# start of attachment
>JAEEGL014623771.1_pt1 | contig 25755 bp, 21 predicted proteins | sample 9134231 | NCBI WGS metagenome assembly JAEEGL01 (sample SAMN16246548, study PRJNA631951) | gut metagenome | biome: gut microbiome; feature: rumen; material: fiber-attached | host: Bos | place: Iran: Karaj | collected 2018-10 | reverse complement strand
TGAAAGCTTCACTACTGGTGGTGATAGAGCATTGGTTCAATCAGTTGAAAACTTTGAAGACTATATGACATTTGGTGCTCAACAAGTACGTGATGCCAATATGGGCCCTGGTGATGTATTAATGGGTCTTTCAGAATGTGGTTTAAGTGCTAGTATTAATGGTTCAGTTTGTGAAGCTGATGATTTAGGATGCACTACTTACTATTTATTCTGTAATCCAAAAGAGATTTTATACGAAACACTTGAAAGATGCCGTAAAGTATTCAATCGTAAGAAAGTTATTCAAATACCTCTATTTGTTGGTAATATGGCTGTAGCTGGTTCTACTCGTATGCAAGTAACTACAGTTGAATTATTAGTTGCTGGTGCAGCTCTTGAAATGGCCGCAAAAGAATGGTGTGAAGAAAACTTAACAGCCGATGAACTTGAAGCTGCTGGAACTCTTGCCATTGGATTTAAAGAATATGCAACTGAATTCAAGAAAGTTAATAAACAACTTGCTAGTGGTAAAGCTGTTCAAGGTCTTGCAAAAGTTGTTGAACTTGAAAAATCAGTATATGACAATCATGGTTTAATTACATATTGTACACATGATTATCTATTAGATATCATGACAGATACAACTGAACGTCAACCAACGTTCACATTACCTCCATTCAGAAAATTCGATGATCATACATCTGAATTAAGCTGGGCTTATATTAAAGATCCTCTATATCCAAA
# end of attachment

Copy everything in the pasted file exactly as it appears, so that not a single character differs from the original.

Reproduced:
>JAEEGL014623771.1_pt1 | contig 25755 bp, 21 predicted proteins | sample 9134231 | NCBI WGS metagenome assembly JAEEGL01 (sample SAMN16246548, study PRJNA631951) | gut metagenome | biome: gut microbiome; feature: rumen; material: fiber-attached | host: Bos | place: Iran: Karaj | collected 2018-10 | reverse complement strand
TGAAAGCTTCACTACTGGTGGTGATAGAGCATTGGTTCAATCAGTTGAAAACTTTGAAGACTATATGACATTTGGTGCTCAACAAGTACGTGATGCCAATATGGGCCCTGGTGATGTATTAATGGGTCTTTCAGAATGTGGTTTAAGTGCTAGTATTAATGGTTCAGTTTGTGAAGCTGATGATTTAGGATGCACTACTTACTATTTATTCTGTAATCCAAAAGAGATTTTATACGAAACACTTGAAAGATGCCGTAAAGTATTCAATCGTAAGAAAGTTATTCAAATACCTCTATTTGTTGGTAATATGGCTGTAGCTGGTTCTACTCGTATGCAAGTAACTACAGTTGAATTATTAGTTGCTGGTGCAGCTCTTGAAATGGCCGCAAAAGAATGGTGTGAAGAAAACTTAACAGCCGATGAACTTGAAGCTGCTGGAACTCTTGCCATTGGATTTAAAGAATATGCAACTGAATTCAAGAAAGTTAATAAACAACTTGCTAGTGGTAAAGCTGTTCAAGGTCTTGCAAAAGTTGTTGAACTTGAAAAATCAGTATATGACAATCATGGTTTAATTACATATTGTACACATGATTATCTATTAGATATCATGACAGATACAACTGAACGTCAACCAACGTTCACATTACCTCCATTCAGAAAATTCGATGATCATACATCTGAATTAAGCTGGGCTTATATTAAAGATCCTCTATATCCAAA